Philip Kaufman

top shelf invasion of the body snatchers

Most home video releases are mass produced and marketed by faceless conglomerates interested only in separating you from your hard-earned cash. If you look closely though you’ll find smaller labels who love movies as much as you do and show it by delivering quality Blu-rays and DVDs of beloved films and cult classics, often loaded with special features, new transfers, and more. But yes, they still want your cash too. Top Shelf is our new bi-weekly look at these labels and the films they’re releasing. The movies won’t always be classics in the traditional sense and you may not even recognize the titles (or stars or directors), but somebody somewhere loves them which is enough of a reason for us to shine a light their way. This week we’re taking a look at two new releases from the UK’s Arrow Video. They’re the sleazier, more entertaining brother of Arrow Academy, and while they predominantly focus on resurrecting horror films like Squirm, The Texas Chainsaw Massacre 2, and anything Dario Argento has ever pointed his camera towards, they also dabble outside the genre with releases like The Last American Virgin. Horror is their bread and butter though, so horror is where we’ll start. Two of Arrow’s releases this month are considered classics from acclaimed directors Philip Kaufman and Wes Craven, but while they both have their fans only one of the films still holds up today.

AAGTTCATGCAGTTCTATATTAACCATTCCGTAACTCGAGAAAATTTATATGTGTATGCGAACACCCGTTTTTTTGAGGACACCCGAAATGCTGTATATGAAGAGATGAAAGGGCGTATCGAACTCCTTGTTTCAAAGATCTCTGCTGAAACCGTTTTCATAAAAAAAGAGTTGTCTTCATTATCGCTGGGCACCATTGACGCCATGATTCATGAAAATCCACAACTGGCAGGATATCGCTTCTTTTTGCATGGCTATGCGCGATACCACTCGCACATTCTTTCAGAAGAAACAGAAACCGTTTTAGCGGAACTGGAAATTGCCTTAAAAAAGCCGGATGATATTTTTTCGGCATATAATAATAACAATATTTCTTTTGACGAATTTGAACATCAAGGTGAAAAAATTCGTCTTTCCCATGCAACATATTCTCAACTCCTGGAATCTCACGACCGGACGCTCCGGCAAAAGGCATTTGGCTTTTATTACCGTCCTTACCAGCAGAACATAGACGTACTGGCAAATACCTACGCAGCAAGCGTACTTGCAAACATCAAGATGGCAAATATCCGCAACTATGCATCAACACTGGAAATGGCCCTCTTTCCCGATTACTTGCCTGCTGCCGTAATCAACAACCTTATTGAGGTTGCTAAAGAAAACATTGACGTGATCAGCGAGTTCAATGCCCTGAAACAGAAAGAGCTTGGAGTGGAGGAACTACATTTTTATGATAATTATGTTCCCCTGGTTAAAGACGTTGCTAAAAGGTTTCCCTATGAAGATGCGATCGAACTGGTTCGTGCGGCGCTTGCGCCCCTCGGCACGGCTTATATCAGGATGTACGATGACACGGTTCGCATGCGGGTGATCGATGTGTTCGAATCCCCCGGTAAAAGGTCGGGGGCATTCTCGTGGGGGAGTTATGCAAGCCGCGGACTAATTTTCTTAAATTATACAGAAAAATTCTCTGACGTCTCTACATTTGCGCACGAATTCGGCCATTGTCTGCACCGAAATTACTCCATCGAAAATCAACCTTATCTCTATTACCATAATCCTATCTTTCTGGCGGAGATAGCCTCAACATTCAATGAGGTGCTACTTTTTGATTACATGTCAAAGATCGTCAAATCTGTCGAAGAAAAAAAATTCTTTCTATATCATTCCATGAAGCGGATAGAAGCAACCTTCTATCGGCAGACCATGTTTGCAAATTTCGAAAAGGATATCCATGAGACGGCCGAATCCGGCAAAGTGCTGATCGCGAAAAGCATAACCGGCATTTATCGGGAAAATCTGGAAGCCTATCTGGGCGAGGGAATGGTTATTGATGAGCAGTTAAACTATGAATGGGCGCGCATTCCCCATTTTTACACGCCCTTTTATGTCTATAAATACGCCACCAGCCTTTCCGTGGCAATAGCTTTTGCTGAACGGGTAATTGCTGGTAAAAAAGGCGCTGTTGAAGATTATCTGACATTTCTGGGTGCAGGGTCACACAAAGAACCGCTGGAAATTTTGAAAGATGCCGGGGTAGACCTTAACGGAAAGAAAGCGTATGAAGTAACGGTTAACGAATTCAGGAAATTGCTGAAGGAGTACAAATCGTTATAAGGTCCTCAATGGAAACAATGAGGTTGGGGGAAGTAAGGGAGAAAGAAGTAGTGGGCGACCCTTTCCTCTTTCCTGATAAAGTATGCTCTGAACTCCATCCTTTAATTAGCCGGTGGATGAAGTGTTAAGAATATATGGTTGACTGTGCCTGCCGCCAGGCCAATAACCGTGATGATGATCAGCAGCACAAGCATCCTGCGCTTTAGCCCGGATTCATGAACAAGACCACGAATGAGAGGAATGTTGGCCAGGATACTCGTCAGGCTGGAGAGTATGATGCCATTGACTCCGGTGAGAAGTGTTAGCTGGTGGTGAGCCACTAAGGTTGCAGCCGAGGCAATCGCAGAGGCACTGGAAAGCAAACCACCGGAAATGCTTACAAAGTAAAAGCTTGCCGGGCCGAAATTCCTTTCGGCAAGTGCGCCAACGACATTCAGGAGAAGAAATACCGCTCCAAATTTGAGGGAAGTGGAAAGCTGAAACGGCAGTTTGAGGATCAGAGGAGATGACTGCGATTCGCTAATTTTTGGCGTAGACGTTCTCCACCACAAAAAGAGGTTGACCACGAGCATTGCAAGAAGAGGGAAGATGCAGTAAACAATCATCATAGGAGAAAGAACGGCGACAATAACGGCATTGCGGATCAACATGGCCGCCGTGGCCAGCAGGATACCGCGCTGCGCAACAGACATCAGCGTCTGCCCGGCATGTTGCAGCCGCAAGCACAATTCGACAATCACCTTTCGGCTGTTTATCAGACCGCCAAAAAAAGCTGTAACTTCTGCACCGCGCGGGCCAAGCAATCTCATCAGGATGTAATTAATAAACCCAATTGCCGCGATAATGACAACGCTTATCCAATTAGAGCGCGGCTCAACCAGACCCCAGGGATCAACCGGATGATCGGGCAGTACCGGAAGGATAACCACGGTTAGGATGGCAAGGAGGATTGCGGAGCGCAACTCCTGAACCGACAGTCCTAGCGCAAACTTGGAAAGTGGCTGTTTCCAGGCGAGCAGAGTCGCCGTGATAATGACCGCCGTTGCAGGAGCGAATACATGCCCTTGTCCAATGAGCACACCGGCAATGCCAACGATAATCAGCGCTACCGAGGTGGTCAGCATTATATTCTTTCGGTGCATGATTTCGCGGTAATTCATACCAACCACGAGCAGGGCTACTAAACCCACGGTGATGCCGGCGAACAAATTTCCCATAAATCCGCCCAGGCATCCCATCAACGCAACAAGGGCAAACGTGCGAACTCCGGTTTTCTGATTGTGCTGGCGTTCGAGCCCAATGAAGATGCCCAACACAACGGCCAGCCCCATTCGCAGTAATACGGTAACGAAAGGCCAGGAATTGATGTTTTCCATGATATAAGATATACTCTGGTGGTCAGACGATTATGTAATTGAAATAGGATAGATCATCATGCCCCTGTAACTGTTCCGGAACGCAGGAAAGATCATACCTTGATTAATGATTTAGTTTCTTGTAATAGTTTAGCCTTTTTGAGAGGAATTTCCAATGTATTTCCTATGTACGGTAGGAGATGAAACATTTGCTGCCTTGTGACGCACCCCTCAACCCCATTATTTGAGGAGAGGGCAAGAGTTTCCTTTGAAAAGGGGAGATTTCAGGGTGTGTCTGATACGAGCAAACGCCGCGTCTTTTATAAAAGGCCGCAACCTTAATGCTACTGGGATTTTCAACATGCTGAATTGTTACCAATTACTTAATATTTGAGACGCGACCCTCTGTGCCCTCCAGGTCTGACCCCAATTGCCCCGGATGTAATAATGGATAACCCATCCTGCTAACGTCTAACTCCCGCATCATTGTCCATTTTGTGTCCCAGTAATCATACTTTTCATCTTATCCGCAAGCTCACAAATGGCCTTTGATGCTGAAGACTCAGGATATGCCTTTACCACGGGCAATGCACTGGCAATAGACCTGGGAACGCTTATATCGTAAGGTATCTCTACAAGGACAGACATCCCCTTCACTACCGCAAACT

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31 Days of Horror - October 2011

We continue our journey through a month of frightening, bloody and violent films. For more, check out our 31 Days of Horror homepage. Synopsis: Jack Finney’s novel “The Body Snatchers” gets its second film adaptation by Philip Kaufman in 1978. This time, the setting is changed from a small California town to the teeming metropolis of San Francisco. Donald Sutherland plays Matthew Bennell, a health inspector who stumbles across reports of people claiming their loved ones are not themselves. His colleague Elizabeth Driscoll (Brooke Adams) faces similar stories and even suspects her live-in boyfriend Geoffrey has been infected. After conferring with Matthew’s pop psychology guru friend David Kibner (Leonard Nimoy), they settle on mass hysteria as a cause. However, when Matthew’s other friends (Jeff Goldblum and Veronica Cartwright) discover a mysterious body in the back of their spa, the group soon discovers an insidious alien force has come to earth with the ability to duplicate people.

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Movies We Love

Monkeys? You think a monkey knows he’s sittin’ on top of a rocket that might explode? These astronaut boys they know that, see? Well, I’ll tell you something, it takes a special kind of man to volunteer for a suicide mission, especially one that’s on TV. Ol’ Gus, he did all right. Ol’ Gus is Gus Grissom, the second US man to be shot into space, though his ride becomes tarnished when he loses his capsule, the hatch blowing before it can be pulled from the water.

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